Put away: No item can be picked if its location is unknown, so a very high rate of fulfillment requires recording the storage location as soon as possible. If there is no permanently assigned storage location because its location is determined after it is received, the person doing the put away must record the selected location on any document taken along during put away (e.g., copy of PO) or a form created solely for this purpose or via barcode scanning of the location ID code.
If paper is used, the new location ID must be entered into the system ASAP. If there is a problem finding a location into which to store an item, the person doing the put away should immediately contact a supervisor. An example is a kitchen sink stored on the floor; the exact storage location may not be known until the sink is positioned in an available storage location.
Picking: Items must be picked in a sequence that minimizes picking time. However, listing all items on one pick ticket or RF display may not minimize picking time. Minimizing picking time clearly maximizes the likelihood of getting all orders loaded by the end of a normal shift and counter/will-call orders quickly filled. Timely order filling is one way to compete with the giants whose modern, heavily-automated warehouses allow rapid fulfillment.
But depending on the storage pattern in the warehouse, having one person pick all the lines for an order may take more time than splitting the order into two or more tickets or RF-displays. For example, using the same person to pick pipe and pipe fittings can take longer than generating one pick ticket for the pipe and one for the fittings (then bringing them together in a staging area or on a truck).
Packing: On a packing list, line items should be sequenced as data was originally entered for the order, or for customers who request it, sequenced by department, then as entered. If possible, lines on the order invoice should be sequenced the same way. This makes life easier for customer personnel who visually compare packing lists to data in the PO that was faxed, mailed or transmitted.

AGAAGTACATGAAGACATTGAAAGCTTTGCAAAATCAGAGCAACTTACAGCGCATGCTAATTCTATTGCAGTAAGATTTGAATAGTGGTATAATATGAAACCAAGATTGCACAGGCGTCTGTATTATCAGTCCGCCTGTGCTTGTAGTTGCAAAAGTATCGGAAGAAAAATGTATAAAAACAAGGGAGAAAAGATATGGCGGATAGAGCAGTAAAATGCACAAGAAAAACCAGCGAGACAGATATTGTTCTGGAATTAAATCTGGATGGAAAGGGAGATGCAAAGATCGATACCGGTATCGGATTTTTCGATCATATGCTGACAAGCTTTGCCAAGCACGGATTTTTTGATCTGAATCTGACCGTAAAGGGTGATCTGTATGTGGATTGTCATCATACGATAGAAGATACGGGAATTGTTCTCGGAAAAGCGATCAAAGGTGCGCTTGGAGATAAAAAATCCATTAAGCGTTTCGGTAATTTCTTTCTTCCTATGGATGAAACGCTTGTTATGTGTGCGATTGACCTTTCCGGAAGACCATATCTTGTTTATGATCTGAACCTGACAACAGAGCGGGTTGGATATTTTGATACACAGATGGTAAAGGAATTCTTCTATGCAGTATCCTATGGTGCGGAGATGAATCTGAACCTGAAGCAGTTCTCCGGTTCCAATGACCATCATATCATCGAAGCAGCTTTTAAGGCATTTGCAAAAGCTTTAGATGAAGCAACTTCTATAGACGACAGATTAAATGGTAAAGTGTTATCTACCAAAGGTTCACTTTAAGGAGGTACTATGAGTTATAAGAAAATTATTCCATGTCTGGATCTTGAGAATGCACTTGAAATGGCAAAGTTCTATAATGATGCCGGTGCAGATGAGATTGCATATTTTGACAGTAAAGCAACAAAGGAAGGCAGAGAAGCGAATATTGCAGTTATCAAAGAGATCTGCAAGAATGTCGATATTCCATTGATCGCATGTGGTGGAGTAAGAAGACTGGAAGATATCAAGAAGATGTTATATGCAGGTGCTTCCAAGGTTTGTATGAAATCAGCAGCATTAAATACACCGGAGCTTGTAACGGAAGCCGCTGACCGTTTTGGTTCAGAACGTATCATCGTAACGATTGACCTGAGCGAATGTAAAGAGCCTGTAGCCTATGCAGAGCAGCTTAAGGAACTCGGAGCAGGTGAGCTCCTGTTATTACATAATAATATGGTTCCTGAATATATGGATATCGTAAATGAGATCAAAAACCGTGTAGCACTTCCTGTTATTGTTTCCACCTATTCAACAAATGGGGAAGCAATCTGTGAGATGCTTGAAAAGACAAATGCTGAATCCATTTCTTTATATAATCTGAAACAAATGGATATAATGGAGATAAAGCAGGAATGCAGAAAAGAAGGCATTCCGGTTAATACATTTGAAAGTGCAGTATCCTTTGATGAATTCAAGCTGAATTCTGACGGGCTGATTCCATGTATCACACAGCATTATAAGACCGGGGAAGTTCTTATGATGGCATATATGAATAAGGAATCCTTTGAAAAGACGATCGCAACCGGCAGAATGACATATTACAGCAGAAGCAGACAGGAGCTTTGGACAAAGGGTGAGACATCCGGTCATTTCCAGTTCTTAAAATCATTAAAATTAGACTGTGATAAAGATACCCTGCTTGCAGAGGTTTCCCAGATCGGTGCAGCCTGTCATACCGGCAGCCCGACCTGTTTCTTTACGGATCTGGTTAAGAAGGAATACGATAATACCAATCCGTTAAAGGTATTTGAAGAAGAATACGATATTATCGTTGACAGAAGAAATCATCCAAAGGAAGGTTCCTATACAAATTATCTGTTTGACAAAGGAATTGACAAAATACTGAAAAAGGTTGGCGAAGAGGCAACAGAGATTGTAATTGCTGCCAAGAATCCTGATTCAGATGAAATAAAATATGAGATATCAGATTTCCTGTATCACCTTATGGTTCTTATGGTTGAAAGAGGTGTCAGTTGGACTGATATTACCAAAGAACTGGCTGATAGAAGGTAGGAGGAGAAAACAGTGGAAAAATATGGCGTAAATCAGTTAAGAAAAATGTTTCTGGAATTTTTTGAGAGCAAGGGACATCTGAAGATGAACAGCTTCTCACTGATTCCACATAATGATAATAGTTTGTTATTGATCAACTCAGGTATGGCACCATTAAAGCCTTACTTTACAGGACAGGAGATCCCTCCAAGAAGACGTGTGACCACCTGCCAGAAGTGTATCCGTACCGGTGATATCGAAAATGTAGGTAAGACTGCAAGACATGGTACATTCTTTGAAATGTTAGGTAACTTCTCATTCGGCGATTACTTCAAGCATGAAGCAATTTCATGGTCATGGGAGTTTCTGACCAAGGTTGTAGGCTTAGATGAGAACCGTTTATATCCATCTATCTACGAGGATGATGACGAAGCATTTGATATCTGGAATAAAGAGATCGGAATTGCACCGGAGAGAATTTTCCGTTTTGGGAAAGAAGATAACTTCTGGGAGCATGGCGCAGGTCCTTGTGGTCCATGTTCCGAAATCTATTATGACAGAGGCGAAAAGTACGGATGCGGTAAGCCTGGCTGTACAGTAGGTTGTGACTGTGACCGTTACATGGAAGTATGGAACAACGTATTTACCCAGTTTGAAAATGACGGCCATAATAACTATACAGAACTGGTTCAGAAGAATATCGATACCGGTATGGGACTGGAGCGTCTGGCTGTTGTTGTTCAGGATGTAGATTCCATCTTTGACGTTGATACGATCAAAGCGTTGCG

The same holds true for personnel who proof the invoice to receiving data recorded by other customer personnel. Customer-requested sequencing can be a selling point against new competitors. An example is fixtures to be delivered to different locations of the same large residential complex such as several apartments and a restroom off a common area.
Loading and delivery: If a customer has several orders to be delivered on the same day, all such orders should be consolidated and delivered together. As with sequencing line items on a packing list, this makes life easier for customer personnel who receive the products and it reduces delivery costs.
An example is multiple orders received on the same day that must be delivered to the same building the same day. A supervisor should arrange the packing lists by delivery address, then any department or building number, and ensure all products for the orders are loaded on the same truck and grouped by any department or building. There are exceptions; a very heavy product (e.g., a toilet) may have to be loaded first and secured to the truck body.
The giant competitors may have spent millions of dollars on their warehouses, but traditional PHCP, PVF and HVAC distributors still can compete by using these recommendations to make warehouse operations more accurate.
Warehouse mistakes can result in lost sales and even customers.